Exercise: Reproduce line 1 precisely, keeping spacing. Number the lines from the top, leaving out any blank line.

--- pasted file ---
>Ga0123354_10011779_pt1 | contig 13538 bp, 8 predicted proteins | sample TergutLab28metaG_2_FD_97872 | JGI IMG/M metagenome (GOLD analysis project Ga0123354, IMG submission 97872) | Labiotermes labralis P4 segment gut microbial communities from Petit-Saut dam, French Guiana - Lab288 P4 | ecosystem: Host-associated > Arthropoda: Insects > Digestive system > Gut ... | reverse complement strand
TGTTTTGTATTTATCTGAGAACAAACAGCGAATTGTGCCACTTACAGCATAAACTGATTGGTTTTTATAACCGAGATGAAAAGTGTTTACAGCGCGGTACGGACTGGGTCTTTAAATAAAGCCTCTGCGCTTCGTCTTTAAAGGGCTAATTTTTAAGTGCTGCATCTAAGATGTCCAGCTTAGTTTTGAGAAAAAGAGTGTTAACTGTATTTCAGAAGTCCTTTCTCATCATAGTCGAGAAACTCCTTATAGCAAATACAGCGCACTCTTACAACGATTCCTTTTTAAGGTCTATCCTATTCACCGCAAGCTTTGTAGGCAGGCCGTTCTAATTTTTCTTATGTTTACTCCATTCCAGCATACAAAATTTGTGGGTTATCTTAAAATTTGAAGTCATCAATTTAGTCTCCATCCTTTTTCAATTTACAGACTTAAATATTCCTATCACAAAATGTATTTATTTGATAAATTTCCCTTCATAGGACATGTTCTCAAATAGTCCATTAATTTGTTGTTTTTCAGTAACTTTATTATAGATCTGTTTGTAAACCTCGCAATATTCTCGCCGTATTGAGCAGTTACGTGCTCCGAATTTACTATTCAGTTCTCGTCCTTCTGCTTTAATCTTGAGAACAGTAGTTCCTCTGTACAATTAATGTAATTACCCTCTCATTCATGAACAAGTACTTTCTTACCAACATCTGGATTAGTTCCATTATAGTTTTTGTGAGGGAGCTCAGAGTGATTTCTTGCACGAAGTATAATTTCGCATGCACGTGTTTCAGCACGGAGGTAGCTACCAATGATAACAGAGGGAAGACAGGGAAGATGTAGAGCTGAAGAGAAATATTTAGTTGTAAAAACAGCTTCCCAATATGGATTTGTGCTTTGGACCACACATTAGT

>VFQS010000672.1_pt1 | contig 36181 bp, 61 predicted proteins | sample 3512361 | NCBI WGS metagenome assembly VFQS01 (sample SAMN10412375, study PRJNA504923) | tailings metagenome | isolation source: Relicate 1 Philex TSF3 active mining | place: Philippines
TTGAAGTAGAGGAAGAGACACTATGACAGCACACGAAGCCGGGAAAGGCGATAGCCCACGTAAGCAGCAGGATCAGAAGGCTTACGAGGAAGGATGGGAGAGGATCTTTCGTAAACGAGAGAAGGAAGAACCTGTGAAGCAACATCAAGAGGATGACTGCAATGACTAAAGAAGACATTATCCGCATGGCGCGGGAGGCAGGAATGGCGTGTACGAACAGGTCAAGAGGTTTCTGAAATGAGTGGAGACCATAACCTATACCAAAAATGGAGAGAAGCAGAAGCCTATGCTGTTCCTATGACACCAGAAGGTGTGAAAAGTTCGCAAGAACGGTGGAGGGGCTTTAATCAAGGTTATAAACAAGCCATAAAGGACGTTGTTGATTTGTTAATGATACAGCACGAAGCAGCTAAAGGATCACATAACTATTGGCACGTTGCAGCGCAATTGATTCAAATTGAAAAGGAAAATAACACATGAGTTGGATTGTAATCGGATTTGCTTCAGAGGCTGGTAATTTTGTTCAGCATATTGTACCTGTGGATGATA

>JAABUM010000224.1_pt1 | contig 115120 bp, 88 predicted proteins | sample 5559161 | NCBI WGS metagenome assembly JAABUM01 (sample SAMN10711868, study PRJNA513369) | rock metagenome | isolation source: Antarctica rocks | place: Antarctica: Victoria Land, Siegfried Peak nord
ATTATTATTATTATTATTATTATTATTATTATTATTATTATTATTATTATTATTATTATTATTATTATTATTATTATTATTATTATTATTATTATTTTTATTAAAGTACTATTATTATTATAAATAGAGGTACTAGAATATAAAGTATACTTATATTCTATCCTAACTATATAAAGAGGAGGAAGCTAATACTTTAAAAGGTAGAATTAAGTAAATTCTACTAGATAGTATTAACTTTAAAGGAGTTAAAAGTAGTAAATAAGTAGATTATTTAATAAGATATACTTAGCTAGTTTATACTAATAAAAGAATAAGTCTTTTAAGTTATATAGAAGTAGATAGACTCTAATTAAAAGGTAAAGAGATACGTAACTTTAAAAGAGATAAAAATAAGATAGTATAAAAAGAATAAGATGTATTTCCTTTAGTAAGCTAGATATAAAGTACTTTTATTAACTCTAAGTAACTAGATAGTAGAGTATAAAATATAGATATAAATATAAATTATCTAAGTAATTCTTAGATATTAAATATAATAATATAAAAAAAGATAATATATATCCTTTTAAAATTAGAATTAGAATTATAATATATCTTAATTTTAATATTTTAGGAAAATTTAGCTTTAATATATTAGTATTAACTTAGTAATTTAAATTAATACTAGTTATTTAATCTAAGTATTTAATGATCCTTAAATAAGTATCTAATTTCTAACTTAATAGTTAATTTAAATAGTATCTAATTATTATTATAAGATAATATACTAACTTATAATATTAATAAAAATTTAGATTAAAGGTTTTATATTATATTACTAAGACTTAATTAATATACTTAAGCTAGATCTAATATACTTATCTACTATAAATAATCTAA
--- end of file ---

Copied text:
>Ga0123354_10011779_pt1 | contig 13538 bp, 8 predicted proteins | sample TergutLab28metaG_2_FD_97872 | JGI IMG/M metagenome (GOLD analysis project Ga0123354, IMG submission 97872) | Labiotermes labralis P4 segment gut microbial communities from Petit-Saut dam, French Guiana - Lab288 P4 | ecosystem: Host-associated > Arthropoda: Insects > Digestive system > Gut ... | reverse complement strand